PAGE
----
Body Awareness is a popular term especially in yoga and Pilates circles, but what does it mean? Some would argue that being “body aware” is having a keen kinesthetic sense of how your body moves and feels in your environment at any point in time. One medical dictionary definition describes Body Awareness as “the felt sense of embodiment; consciousness of our somatic feelings.” How’s that for a clear definition?
In working with clients, I have received a number of explanations of Body Awareness over the years. Some would use this term as an expression of how well they know what hurts them and how well they can articulate that discomfort. Others use it in tandem with a number of anatomical references, regardless of accuracy, to show me how well they know their bodies.
What is a common theme in all definitions is that the physical aspect of Body Awareness often goes hand in hand with the cognitive. This means that people are spending a lot of time these days thinking about their bodies, how they feel, how they look, what’s working and what’s not. This can be great for Movement practitioners as we are given ample information and feedback from our clients, but is this really a good thing or are we creating a monster?
In my opinion, a useful definition for Body Awareness involves being present in your body at a time when it is necessary to focus on a specific quality of movement. This does not mean that we should think about every movement all day, and what body part or muscle group is active with every action. What an exhausting way to move throughout your day. Some activities definitely require thought to execute them safely and effectively, but most of our daily tasks do not.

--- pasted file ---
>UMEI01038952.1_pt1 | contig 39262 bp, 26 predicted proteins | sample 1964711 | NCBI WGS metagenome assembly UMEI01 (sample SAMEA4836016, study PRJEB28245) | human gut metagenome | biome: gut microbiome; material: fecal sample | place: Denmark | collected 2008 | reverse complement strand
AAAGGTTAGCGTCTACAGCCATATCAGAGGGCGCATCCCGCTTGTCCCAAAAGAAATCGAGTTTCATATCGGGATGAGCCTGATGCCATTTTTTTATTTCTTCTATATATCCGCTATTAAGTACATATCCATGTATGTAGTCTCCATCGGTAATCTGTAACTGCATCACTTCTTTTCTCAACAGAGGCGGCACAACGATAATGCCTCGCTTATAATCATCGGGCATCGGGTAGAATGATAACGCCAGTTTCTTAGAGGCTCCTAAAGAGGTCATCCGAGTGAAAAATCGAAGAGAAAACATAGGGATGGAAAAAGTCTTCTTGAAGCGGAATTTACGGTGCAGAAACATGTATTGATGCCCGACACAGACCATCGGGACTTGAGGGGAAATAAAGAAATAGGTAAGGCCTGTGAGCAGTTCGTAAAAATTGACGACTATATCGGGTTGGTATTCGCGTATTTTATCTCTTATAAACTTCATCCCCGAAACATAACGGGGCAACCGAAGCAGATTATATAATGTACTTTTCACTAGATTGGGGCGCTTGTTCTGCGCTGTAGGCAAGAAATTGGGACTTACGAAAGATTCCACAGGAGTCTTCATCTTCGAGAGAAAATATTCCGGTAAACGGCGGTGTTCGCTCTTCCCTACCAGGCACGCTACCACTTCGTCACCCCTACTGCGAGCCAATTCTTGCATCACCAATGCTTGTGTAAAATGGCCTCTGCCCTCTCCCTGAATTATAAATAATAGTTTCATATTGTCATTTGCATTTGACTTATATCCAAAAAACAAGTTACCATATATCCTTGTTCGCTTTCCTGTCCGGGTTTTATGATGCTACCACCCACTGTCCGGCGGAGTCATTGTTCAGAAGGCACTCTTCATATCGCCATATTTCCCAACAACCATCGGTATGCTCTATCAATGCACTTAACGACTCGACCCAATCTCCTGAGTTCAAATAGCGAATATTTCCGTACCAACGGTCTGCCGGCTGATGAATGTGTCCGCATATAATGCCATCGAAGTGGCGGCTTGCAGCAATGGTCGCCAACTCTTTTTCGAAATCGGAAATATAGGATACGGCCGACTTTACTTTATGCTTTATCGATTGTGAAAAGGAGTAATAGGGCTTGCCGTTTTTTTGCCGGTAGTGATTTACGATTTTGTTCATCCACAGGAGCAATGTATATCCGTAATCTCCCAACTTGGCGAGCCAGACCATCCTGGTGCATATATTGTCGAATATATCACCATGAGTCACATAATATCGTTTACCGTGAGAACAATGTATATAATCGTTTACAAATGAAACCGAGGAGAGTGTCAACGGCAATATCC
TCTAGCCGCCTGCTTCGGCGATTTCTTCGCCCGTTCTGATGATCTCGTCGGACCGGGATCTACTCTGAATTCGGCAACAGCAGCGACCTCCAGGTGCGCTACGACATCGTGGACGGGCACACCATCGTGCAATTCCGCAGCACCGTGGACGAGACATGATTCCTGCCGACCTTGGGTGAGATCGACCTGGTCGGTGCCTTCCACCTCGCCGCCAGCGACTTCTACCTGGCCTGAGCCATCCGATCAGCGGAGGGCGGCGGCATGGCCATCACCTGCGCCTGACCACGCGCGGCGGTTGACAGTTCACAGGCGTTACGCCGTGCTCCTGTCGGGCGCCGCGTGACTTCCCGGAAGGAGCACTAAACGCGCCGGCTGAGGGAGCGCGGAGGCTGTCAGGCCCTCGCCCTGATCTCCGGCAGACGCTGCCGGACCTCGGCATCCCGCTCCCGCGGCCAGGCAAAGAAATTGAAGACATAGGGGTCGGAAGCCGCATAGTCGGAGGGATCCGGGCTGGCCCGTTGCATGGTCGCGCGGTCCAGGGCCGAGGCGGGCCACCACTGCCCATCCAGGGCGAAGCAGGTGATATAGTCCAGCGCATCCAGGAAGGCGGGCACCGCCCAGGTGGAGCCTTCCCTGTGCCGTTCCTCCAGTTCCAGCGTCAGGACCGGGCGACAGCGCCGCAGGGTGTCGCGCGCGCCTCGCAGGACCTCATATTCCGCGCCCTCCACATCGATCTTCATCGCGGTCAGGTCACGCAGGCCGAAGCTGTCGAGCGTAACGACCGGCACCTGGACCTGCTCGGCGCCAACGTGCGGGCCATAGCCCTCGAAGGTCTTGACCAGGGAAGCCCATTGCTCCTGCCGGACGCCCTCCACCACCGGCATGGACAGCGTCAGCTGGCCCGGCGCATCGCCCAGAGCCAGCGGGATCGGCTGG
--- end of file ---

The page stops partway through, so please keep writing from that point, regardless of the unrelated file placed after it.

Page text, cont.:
Our bodies know how to move, partially in our innate makeup and otherwise from our learned behavior formed at a young age, and the subsequent movement patterns that developed. Controlled by our central nervous system, we are subconsciously able to make split second decisions about movement, whether to propel us forward to the next task, to direct us around space, or stop us from impending danger. We do not need to think through these actions, in fact, over-thinking can be detrimental. Often times, the exact opposite of our intention occurs. By thinking too much about our bodies in motion, we are inadvertently slowing our progress forward, and creating barriers to movement fueled by fear and doubt.
Perhaps a better approach would be to just allow our bodies to move through life as we are designed. If we really need to focus the mind, maybe thinking about movement in terms of direction, space, and shape as explored by Movement Theorist, Rudolf von Laban would be more productive, rather than in terms of pain, inability, and apprehension. Most importantly, I think it is time we stop thinking so much and just start moving for movement’s sake.
Holly Wallis, Certified Movement & Rehabilitation Specialist, PMA®-CPT
Director of US Operations, Body Harmonics Pilates & Movement Institute
Studio Director, ReActive Movement, 6200 LaSalle Ave, Oakland, CA 94611
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